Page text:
(18 / 20)
In this scene Agrippa introduces the idea of marriage, in order to mend the strained relationship between Caesar and Antony. This is remarkable, since Agrippa, as a minor character has insight into the situation of the major characters, which goes beyond his official status as a follower.
Two other characters who carry out a similar role in the play are Enobarbus and Charmian. Right before Agrippa's suggestion e.g., Enobarbus advises Antony to make up with Caesar for the time being, in order to be able to deal with Pompey (l. 109-112). Antony, however, too wrapped up in his anger, tells him to be quiet. Charmian repeatedly gives Cleopatra advice, when she sees that her mistress is maneuvering herself into trouble. She e.g. advises her not to use tricks to force Antony to love her (act I, scene 3, l. 7-9). This warning appears in a different light, when one considers, how, by telling Antony that she is dead, Cleopatra causes a tragedy (act IV, scene13, l. 7-10). Charmian, though just a minor character, has a deeper insight into matters than her mistress.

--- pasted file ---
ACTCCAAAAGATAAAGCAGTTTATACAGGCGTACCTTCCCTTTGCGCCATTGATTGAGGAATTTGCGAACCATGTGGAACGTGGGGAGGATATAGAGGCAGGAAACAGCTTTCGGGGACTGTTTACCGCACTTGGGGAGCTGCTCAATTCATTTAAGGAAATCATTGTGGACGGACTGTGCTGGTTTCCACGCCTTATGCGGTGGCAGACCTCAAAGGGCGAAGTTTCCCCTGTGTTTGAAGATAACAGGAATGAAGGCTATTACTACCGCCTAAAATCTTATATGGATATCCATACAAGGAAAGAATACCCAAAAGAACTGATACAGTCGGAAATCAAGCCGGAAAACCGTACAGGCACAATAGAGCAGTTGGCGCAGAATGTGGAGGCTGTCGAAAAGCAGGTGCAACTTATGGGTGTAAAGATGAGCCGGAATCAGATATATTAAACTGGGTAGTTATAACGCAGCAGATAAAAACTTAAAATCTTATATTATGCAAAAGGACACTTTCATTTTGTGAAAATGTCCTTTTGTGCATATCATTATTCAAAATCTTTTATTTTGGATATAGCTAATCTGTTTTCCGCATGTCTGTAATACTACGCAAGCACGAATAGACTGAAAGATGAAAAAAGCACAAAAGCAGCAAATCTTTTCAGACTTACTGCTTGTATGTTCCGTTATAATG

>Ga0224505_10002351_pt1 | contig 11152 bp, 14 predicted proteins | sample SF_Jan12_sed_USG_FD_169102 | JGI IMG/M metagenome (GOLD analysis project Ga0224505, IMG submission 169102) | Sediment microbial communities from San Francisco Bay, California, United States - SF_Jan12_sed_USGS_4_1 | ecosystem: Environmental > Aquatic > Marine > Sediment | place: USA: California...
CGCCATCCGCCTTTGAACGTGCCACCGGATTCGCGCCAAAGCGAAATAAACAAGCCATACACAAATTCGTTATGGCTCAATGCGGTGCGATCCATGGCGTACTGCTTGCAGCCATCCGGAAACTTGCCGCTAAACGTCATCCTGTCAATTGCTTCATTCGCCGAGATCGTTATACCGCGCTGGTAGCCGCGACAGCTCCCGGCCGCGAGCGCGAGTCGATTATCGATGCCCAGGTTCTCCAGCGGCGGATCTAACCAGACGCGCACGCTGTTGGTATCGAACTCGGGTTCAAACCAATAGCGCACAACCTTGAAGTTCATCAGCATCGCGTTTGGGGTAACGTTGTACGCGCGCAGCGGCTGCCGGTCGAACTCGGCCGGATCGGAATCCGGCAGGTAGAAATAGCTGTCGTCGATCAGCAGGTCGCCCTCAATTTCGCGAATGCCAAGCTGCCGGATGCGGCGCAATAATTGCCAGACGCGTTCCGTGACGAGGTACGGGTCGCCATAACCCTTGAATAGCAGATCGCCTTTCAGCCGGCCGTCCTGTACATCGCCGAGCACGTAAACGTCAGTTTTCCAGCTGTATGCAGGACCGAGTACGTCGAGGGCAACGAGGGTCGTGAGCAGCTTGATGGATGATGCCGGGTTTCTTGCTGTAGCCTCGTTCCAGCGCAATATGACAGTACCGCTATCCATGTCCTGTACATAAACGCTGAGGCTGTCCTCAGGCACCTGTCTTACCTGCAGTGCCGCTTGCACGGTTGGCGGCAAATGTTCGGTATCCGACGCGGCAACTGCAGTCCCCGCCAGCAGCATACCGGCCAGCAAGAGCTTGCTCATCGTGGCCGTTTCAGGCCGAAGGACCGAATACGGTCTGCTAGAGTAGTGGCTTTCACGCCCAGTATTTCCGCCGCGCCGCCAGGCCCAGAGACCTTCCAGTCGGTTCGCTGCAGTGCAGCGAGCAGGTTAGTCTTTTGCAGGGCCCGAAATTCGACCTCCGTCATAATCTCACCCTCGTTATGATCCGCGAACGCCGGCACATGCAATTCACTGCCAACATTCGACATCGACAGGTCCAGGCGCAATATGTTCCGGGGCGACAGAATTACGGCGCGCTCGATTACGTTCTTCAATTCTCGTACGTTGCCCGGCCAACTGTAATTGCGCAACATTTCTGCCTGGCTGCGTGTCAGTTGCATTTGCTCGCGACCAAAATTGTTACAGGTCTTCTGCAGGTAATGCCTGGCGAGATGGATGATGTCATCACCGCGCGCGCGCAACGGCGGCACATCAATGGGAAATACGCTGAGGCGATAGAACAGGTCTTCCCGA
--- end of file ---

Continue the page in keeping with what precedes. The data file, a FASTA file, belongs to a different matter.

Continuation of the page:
These minor characters are the voices of reason to the major characters who are too wrapped up in their lives and emotions to be able to think rationally. They have the ability to distance themselves from current events, which enables them to make rational and insightful suggestions. In this, they play the rational counter parts to the emotional characters of their masters and mistresses.
(19 / 20)